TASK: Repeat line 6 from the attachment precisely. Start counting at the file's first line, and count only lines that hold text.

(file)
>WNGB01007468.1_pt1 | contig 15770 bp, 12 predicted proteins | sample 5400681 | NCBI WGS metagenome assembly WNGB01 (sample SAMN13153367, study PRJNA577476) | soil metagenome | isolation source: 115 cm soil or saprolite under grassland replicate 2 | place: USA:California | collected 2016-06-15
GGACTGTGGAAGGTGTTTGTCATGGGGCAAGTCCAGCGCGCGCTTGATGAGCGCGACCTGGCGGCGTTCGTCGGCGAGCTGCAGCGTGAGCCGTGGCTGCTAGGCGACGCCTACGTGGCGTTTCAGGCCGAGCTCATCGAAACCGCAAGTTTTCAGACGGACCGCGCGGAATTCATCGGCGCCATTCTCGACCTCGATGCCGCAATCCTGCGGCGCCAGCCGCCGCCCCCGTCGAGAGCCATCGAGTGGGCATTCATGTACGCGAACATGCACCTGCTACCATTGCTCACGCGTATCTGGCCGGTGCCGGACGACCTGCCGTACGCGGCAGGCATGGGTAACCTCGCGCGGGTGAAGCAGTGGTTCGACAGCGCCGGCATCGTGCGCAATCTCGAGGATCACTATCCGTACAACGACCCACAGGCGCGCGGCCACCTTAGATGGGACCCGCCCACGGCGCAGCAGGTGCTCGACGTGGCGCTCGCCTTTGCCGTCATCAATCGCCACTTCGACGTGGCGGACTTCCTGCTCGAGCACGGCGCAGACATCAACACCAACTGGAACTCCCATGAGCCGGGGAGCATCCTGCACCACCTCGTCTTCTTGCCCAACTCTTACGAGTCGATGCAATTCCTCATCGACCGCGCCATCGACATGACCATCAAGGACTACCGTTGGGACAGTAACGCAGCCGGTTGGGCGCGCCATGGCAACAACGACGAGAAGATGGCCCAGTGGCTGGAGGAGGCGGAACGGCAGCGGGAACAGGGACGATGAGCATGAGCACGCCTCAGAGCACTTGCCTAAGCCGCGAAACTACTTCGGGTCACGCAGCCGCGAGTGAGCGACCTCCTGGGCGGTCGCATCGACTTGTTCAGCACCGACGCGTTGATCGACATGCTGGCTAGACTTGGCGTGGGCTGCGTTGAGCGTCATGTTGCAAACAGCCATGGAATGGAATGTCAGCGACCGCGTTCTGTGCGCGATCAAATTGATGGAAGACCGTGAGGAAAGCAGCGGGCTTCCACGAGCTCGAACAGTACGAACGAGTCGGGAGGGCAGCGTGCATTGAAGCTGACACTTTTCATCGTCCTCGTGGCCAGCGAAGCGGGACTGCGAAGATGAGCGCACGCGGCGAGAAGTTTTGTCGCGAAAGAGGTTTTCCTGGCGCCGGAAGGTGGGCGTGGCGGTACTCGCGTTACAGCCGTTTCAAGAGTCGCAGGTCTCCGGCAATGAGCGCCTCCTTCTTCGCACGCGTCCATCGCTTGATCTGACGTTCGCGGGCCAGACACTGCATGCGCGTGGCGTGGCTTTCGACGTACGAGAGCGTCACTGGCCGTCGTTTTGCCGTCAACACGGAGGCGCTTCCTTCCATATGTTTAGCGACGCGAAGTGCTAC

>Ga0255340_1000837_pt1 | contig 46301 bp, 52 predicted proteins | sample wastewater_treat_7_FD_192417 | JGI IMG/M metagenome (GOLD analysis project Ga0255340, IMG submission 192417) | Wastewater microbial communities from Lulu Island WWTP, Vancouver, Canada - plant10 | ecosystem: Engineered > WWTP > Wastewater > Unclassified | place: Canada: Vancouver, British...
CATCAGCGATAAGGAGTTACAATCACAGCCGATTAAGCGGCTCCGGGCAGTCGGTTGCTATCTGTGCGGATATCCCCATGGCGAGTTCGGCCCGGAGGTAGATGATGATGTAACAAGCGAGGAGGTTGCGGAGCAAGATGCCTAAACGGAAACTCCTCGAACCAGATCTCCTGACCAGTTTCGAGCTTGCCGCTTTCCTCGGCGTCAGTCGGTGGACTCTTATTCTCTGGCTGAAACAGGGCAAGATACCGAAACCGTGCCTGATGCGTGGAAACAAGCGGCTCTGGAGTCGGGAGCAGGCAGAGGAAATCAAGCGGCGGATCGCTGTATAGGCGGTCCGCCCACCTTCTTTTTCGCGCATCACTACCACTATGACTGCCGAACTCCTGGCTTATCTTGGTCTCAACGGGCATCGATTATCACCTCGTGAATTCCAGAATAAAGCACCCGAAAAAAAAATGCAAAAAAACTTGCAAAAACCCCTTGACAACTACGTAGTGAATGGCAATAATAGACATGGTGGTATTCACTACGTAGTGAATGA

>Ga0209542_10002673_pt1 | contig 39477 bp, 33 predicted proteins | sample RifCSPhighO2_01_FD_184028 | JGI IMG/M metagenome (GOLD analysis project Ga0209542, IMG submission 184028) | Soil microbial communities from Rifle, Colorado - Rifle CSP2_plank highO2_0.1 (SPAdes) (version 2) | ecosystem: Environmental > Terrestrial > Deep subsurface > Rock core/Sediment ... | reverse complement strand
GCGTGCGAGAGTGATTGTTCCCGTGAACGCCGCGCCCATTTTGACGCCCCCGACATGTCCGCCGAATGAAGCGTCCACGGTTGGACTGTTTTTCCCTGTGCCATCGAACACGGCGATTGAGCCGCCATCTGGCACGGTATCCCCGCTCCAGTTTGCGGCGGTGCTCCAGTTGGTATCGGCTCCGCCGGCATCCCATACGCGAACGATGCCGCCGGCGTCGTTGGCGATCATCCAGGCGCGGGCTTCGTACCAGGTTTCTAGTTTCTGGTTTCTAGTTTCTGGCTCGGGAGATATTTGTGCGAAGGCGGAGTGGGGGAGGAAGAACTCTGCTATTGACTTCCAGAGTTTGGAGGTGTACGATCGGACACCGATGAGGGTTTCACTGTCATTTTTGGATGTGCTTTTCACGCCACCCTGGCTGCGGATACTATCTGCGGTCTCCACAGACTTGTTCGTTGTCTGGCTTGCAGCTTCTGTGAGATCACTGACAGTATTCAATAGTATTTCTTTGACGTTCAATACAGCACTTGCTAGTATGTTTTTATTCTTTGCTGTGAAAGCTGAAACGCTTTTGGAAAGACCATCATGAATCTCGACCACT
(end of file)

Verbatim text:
GCGTGCGAGAGTGATTGTTCCCGTGAACGCCGCGCCCATTTTGACGCCCCCGACATGTCCGCCGAATGAAGCGTCCACGGTTGGACTGTTTTTCCCTGTGCCATCGAACACGGCGATTGAGCCGCCATCTGGCACGGTATCCCCGCTCCAGTTTGCGGCGGTGCTCCAGTTGGTATCGGCTCCGCCGGCATCCCATACGCGAACGATGCCGCCGGCGTCGTTGGCGATCATCCAGGCGCGGGCTTCGTACCAGGTTTCTAGTTTCTGGTTTCTAGTTTCTGGCTCGGGAGATATTTGTGCGAAGGCGGAGTGGGGGAGGAAGAACTCTGCTATTGACTTCCAGAGTTTGGAGGTGTACGATCGGACACCGATGAGGGTTTCACTGTCATTTTTGGATGTGCTTTTCACGCCACCCTGGCTGCGGATACTATCTGCGGTCTCCACAGACTTGTTCGTTGTCTGGCTTGCAGCTTCTGTGAGATCACTGACAGTATTCAATAGTATTTCTTTGACGTTCAATACAGCACTTGCTAGTATGTTTTTATTCTTTGCTGTGAAAGCTGAAACGCTTTTGGAAAGACCATCATGAATCTCGACCACT